May 24, 2024

KT Business

The Business Servicess On for You

Why financial education is more than a quiz score

4 min read

Caveat emptor is Latin for “let the buyer beware” – a phrase that holds particular significance when enrolling your teenagers in a financial education programme.

It is up to you as a parent to make an informed choice about which financial education programme your child will be impacted by.

Keep in mind that this isn’t a subject you want your teenager to have just a passing knowledge of. This isn’t about choosing one that’s just satisfactory.

Your teen’s knowledge and expertise on the subject will influence so many critical aspects of their lives. “Satisfactory” won’t cut it here; it needs to be exceptional.

You don’t want someone playing fast and loose with the foundations and principles of smart money management and investing. The programme you choose needs:

  • To have been tested on thousands of students and be better for it
  • To go far beyond just building awareness to focusing on the implementation of the learning
  • To challenge your teenager to think differently and then act in accordance with their beliefs
  • To be trusted that there will be no hidden commercial agendas your son or daughter will be subject to

There’s been a lot of talk about the net effectiveness of financial education programmes, which, according to some studies, is marginal, if non-existent. Frankly, that’s not surprising.

If you take a look at the way many financial education programmes are run, in terms of the content they cover and their delivery process, it’s a far from surprising conclusion.

From simplistic perspectives and volunteer staff who aren’t trained to teach teenagers to shameless product pushing and content that is commercially coloured, there is a lot to beware of. Caveat emptor!

Then there is the actual content, which is tedious, uninteresting and mainly taught as a maths-based skill.

Personal finance isn’t a maths-based skill; it has much to do with mindset, attitude and behaviour.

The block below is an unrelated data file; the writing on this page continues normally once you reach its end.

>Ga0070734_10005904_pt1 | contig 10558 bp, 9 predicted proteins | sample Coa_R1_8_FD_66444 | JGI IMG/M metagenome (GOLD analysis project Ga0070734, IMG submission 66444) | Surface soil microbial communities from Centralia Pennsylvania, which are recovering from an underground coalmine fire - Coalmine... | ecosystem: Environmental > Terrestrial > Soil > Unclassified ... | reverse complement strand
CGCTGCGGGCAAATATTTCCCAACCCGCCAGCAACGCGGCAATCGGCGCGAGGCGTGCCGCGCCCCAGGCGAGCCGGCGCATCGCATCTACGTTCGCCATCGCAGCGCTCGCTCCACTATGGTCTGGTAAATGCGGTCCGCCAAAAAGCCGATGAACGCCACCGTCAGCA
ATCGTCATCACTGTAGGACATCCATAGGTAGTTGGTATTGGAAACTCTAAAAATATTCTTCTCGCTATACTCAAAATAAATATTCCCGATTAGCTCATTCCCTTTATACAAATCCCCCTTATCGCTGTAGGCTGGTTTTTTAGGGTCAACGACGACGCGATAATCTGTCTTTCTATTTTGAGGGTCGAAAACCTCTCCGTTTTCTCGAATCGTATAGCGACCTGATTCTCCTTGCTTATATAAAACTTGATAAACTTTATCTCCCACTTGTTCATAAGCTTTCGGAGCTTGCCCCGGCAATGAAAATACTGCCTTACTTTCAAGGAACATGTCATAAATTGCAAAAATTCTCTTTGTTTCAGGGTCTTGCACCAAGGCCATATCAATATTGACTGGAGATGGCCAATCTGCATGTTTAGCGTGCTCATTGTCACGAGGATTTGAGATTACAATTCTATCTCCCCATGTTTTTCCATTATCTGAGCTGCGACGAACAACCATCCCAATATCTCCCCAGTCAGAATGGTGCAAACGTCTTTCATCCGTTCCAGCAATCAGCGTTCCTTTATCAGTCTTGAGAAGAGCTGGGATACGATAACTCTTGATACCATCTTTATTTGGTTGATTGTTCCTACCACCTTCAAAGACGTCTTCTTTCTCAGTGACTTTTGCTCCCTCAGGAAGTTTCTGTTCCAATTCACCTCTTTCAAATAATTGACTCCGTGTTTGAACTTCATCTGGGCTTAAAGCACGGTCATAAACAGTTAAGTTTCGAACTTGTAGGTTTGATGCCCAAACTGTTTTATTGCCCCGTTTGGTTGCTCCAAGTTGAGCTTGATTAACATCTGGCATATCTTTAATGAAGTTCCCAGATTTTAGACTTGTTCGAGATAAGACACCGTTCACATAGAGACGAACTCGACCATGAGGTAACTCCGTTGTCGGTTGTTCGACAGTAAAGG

Yet, behavioural finance and an understanding of the interplay of various socio-economic factors are not covered. Caveat emptor!

Parents should be especially aware of financial education programmes delivered by financial institutions.

According to the FoolProof Foundation website, today’s financial literacy education “doesn’t work because virtually all major financial literacy resources are developed or shaped by businesses that benefit when consumers make money mistakes”.

It’s like the fox being asked to guard the chicken coop. Caveat emptor!

There’s nothing wrong with financial institutions sponsoring financial education programmes in schools and colleges; that might be a solution to the budgetary issue most schools claim to have when faced with teaching this subject on their own.

The problem arises when these financial institutions flog their own “bespoke curriculum”, highlighting their products and services targeted at teenagers.

One solution would be to have financial education programmes curated and delivered by a vetted independent third party of trained and trusted experts.

This would ensure that the students get the benefit of the programmes without being subject to implicit or explicit marketing messages. It would also ensure a quality standard and unbiased content.

Financial education, and more importantly financial empowerment, isn’t just a score on a “three-question quiz”.

While that might be a basic measure, it does not even begin to cover what we need our teenagers to know, understand and use about money.

Especially in today’s time, our definition of what constitutes a financial education needs to change dramatically – it needs to provide our teenagers with deep insights, an evolved understanding and a higher consciousness about money.

This means that an exceptional financial education programme needs to go beyond the basic elements that most programmes run through.

It needs to encompass the new and evolving components of technology, social media influences, neuroeconomics and the aforementioned behavioural finance and interplay of various socio-economic factors.

Rather than giving teenagers a quick recipe for financial success, it needs to provide them with a solid foundation in finance and the basic principles to allow them to think and make sense of the constantly and rapidly changing financial landscape.

It needs to give teenagers a sense of control and agency over their own future.

Such a well-rounded and holistic programme, expertly delivered, is exactly what we require for our teenagers.

Anything else is playing into the narrative of a financial programme with marginal utility.

All in all, caveat emptor is a handy phrase to keep in mind when evaluating your child’s first brush with this life-changing subject.

Marilyn Pinto is the founder of KFI Global

Updated: April 05, 2024, 6:02 PM

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